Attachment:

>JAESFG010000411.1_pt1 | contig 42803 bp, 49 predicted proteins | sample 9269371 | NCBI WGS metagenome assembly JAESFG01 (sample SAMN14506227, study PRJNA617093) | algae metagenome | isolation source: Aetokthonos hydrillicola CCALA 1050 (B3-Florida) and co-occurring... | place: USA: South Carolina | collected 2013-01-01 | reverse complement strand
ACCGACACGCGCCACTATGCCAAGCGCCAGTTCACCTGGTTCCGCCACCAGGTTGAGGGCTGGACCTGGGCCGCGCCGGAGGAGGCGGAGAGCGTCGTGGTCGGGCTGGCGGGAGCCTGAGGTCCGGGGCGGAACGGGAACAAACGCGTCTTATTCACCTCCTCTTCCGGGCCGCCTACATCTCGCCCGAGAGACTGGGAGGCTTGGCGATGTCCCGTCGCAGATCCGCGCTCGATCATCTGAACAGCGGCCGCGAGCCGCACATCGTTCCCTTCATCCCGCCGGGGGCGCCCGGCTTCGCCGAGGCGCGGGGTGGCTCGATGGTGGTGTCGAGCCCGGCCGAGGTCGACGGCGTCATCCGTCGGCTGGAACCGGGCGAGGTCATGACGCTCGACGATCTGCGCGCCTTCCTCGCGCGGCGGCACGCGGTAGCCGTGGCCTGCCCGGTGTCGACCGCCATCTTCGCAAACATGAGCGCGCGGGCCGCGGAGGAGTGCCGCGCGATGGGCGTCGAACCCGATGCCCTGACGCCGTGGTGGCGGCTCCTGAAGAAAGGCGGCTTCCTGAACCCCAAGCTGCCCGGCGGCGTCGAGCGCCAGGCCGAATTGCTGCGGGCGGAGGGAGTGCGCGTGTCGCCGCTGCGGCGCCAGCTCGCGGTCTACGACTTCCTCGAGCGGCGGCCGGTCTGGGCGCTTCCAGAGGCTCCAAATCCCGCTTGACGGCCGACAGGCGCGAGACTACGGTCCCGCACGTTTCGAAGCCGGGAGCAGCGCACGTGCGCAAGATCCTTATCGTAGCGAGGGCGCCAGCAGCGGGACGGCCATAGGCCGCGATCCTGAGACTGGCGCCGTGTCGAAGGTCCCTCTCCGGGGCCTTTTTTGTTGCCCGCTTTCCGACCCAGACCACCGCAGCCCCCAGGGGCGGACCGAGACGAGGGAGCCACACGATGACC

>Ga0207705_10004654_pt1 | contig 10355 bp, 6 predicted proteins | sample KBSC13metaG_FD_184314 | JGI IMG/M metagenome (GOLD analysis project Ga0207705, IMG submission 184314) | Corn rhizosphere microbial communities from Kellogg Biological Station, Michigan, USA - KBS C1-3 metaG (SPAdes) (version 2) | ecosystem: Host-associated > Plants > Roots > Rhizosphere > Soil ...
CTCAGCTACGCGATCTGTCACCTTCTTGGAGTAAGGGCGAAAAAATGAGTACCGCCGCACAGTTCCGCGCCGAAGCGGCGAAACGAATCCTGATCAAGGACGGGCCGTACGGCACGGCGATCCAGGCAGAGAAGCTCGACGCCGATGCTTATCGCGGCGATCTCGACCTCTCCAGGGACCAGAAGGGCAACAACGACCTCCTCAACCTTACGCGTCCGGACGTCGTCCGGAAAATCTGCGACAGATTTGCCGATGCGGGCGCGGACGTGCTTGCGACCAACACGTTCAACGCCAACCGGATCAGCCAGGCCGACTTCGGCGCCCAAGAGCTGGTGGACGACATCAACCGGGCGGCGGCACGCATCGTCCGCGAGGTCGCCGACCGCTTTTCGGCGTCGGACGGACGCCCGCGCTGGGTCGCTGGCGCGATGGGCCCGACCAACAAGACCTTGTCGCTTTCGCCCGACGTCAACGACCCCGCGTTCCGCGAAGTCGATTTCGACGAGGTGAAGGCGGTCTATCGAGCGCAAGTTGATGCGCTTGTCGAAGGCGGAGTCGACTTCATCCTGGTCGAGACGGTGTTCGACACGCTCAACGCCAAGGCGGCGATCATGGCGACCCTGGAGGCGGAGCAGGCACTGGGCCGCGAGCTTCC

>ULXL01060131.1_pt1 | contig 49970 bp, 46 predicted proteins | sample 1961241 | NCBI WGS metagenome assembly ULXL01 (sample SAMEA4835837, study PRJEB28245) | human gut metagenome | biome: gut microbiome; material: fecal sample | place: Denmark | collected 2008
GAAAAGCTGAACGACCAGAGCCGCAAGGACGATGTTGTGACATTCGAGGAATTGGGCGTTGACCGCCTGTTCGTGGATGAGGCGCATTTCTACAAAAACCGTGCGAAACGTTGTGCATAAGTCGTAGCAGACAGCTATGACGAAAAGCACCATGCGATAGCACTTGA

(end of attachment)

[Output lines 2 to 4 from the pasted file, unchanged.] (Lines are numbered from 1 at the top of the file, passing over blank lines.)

ACCGACACGCGCCACTATGCCAAGCGCCAGTTCACCTGGTTCCGCCACCAGGTTGAGGGCTGGACCTGGGCCGCGCCGGAGGAGGCGGAGAGCGTCGTGGTCGGGCTGGCGGGAGCCTGAGGTCCGGGGCGGAACGGGAACAAACGCGTCTTATTCACCTCCTCTTCCGGGCCGCCTACATCTCGCCCGAGAGACTGGGAGGCTTGGCGATGTCCCGTCGCAGATCCGCGCTCGATCATCTGAACAGCGGCCGCGAGCCGCACATCGTTCCCTTCATCCCGCCGGGGGCGCCCGGCTTCGCCGAGGCGCGGGGTGGCTCGATGGTGGTGTCGAGCCCGGCCGAGGTCGACGGCGTCATCCGTCGGCTGGAACCGGGCGAGGTCATGACGCTCGACGATCTGCGCGCCTTCCTCGCGCGGCGGCACGCGGTAGCCGTGGCCTGCCCGGTGTCGACCGCCATCTTCGCAAACATGAGCGCGCGGGCCGCGGAGGAGTGCCGCGCGATGGGCGTCGAACCCGATGCCCTGACGCCGTGGTGGCGGCTCCTGAAGAAAGGCGGCTTCCTGAACCCCAAGCTGCCCGGCGGCGTCGAGCGCCAGGCCGAATTGCTGCGGGCGGAGGGAGTGCGCGTGTCGCCGCTGCGGCGCCAGCTCGCGGTCTACGACTTCCTCGAGCGGCGGCCGGTCTGGGCGCTTCCAGAGGCTCCAAATCCCGCTTGACGGCCGACAGGCGCGAGACTACGGTCCCGCACGTTTCGAAGCCGGGAGCAGCGCACGTGCGCAAGATCCTTATCGTAGCGAGGGCGCCAGCAGCGGGACGGCCATAGGCCGCGATCCTGAGACTGGCGCCGTGTCGAAGGTCCCTCTCCGGGGCCTTTTTTGTTGCCCGCTTTCCGACCCAGACCACCGCAGCCCCCAGGGGCGGACCGAGACGAGGGAGCCACACGATGACC

>Ga0207705_10004654_pt1 | contig 10355 bp, 6 predicted proteins | sample KBSC13metaG_FD_184314 | JGI IMG/M metagenome (GOLD analysis project Ga0207705, IMG submission 184314) | Corn rhizosphere microbial communities from Kellogg Biological Station, Michigan, USA - KBS C1-3 metaG (SPAdes) (version 2) | ecosystem: Host-associated > Plants > Roots > Rhizosphere > Soil ...
CTCAGCTACGCGATCTGTCACCTTCTTGGAGTAAGGGCGAAAAAATGAGTACCGCCGCACAGTTCCGCGCCGAAGCGGCGAAACGAATCCTGATCAAGGACGGGCCGTACGGCACGGCGATCCAGGCAGAGAAGCTCGACGCCGATGCTTATCGCGGCGATCTCGACCTCTCCAGGGACCAGAAGGGCAACAACGACCTCCTCAACCTTACGCGTCCGGACGTCGTCCGGAAAATCTGCGACAGATTTGCCGATGCGGGCGCGGACGTGCTTGCGACCAACACGTTCAACGCCAACCGGATCAGCCAGGCCGACTTCGGCGCCCAAGAGCTGGTGGACGACATCAACCGGGCGGCGGCACGCATCGTCCGCGAGGTCGCCGACCGCTTTTCGGCGTCGGACGGACGCCCGCGCTGGGTCGCTGGCGCGATGGGCCCGACCAACAAGACCTTGTCGCTTTCGCCCGACGTCAACGACCCCGCGTTCCGCGAAGTCGATTTCGACGAGGTGAAGGCGGTCTATCGAGCGCAAGTTGATGCGCTTGTCGAAGGCGGAGTCGACTTCATCCTGGTCGAGACGGTGTTCGACACGCTCAACGCCAAGGCGGCGATCATGGCGACCCTGGAGGCGGAGCAGGCACTGGGCCGCGAGCTTCC